Four Castles and a Wedding

As we’ve mentioned all along, we expect this trip to be quite unique.  We’ll try to see as much as we can in the time we are there, but still have time to enjoy that time.  Does that make sense?

For instance, our journey into the Highlands on Friday will take us by Loch Lomond and wind its way into the Highlands across Rannoch Moor, by Glencoe and into Fort William for lunch. The trip continues north from there and features some beautiful scenery and a stop at Urquhart Castle (1) on the shores of Loch Ness. This castle stood during the time of Wallace and was one of the most formidable of its kind. A giant step back in time.

We’ll find our way to Inverness from there, check into the Columba Hotel, across the Ness River from Inverness Castle (2) and prepare ourselves for an evening at Hootananny, a great night spot with a performance by Ted Christopher, one of Scotland’s busiest and most entertaining singers. (And close friend of David’s)

On Sat. we rise, have our breakfast and say goodbye to Inverness as we make our way to Culloden Battlefield.  We will stand on the ground that saw the end of a way of life for Scotland. A haunting place that stirs emotions of those that understand its significance, a place Big Davey said was a must see on this trip.

Did I mention that our guide for the Highlands and Culloden is Hugh Allison, (another friend of David’s) who is the former Director of the Culloden Battlefield.  A writer himself, Hugh will be a great addition to our trip. I bet he will have some interesting insights and a few funny stories about Davey.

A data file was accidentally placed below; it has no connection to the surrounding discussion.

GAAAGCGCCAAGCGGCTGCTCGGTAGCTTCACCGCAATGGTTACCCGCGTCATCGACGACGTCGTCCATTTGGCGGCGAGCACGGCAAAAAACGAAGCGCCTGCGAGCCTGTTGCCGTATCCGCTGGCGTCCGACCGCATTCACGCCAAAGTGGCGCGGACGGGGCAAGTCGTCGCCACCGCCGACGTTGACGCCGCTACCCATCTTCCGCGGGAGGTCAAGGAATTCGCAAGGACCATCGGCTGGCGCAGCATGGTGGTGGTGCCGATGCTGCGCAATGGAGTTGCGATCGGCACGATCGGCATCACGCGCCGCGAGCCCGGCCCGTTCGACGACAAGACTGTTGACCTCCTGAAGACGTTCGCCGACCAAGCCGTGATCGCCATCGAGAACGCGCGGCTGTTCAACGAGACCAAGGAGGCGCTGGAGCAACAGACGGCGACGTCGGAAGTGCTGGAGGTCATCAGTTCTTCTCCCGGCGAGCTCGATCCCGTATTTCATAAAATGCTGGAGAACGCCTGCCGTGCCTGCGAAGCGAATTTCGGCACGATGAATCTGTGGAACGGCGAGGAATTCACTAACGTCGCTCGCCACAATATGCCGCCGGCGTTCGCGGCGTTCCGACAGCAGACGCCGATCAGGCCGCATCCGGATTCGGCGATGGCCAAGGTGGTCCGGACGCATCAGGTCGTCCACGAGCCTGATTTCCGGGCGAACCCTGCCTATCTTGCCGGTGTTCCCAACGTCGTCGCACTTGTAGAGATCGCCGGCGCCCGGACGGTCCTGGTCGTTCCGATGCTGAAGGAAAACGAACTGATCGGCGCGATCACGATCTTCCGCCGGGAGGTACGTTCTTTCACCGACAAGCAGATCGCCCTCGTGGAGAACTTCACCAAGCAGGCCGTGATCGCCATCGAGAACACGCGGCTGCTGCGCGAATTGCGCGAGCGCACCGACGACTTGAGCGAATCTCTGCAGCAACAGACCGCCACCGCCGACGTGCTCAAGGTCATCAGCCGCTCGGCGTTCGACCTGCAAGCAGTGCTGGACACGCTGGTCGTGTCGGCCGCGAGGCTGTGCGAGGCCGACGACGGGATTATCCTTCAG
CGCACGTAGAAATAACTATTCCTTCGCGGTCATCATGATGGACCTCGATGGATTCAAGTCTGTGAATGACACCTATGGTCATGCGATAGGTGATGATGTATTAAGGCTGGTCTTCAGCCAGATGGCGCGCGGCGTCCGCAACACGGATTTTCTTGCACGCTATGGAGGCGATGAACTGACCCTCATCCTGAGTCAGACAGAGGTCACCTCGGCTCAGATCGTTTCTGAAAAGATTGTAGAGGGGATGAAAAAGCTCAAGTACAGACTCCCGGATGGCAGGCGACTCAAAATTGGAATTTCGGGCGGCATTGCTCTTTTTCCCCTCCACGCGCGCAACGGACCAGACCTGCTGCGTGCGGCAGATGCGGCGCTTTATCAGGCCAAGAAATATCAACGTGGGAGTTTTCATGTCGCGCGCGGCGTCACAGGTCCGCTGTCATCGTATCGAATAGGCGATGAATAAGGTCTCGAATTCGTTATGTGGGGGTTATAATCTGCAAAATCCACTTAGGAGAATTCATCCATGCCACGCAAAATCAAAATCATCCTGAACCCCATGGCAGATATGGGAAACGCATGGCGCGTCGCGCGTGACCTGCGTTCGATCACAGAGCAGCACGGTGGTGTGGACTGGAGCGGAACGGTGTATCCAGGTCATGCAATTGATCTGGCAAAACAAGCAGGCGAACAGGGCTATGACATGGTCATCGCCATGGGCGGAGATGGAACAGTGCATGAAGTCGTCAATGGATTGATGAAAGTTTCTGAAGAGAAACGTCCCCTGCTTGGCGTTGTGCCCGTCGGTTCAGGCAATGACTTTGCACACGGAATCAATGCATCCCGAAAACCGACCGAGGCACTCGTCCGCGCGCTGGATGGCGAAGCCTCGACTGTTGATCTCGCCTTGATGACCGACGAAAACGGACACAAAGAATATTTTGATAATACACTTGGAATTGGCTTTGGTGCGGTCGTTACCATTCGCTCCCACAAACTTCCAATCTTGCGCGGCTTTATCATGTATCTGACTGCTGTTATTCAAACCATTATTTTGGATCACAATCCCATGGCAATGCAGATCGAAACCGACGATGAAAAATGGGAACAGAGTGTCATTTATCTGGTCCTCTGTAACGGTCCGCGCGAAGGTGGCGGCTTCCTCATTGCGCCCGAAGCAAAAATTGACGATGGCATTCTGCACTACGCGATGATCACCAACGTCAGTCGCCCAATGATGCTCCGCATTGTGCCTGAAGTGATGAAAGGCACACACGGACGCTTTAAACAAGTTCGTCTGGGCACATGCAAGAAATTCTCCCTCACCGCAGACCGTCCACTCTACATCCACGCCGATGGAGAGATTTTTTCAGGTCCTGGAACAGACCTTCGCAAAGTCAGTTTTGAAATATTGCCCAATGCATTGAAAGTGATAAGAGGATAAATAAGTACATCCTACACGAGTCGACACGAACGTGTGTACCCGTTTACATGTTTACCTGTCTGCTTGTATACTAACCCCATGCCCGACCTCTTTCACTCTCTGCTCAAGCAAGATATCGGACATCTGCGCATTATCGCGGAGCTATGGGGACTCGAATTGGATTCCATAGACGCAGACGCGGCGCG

We leave Hugh at Culloden and head south toward our next evening’s lodging in Pitlochry. On our way there we will make another stop at Blair Castle (3).  This is the home of the Murray Clan and is one of the busiest castles in Scotland. We will not be doing an inside tour of the castle but we will see the grounds and visit the ruins of St Brides Kirk, that is tucked away under some very old, very large trees. St Brides was built on a Druid mound and was constructed during the 1100s. Buried under the floor of the Kirk is Bonnie Dundee, one of Scotland’s strongest military leaders during the time of King James II & IV, who was killed during the battle of Killiecrankie, just a couple of miles down the road.

After an early afternoon check in at our hotel and time to catch your breath, we’ll head toward our evenings destination, a wedding and dinner at Murthly Castle (4) near Dunkeld. We plan to be there around 4 pm to tour the glorious grounds of this 15th century castle in daylight then move into the 17th century chapel for the wedding of our good friends Randy Dedrickson and Susan Barry Hallenburg. We’ll have great music for the service featuring bagpipes, Susie Malcolm on harp and her husband, 2004 Scots Trad Songwriter of the Year, Jim Malcolm, singing and playing guitar.  The local minister, Rev. Bill Ewart (in kilt of course), will be officiating at one of his last services, as he is due to retire in April.

Once the service is completed we move into the castle for dinner and an evening of more great music. Jim will join us again in the evening and Scottish fiddler Pete Clark along with a pianist will perform and also play some dance music for us. Can you say ceilidh? (kay-lee)

I might also mention that our special guest for the evening (besides the bride & groom) will be the owners of Murthly Castle. Cool, huh?

So, there you go, four castles and a wedding. And this all happens within a 36-hour period.

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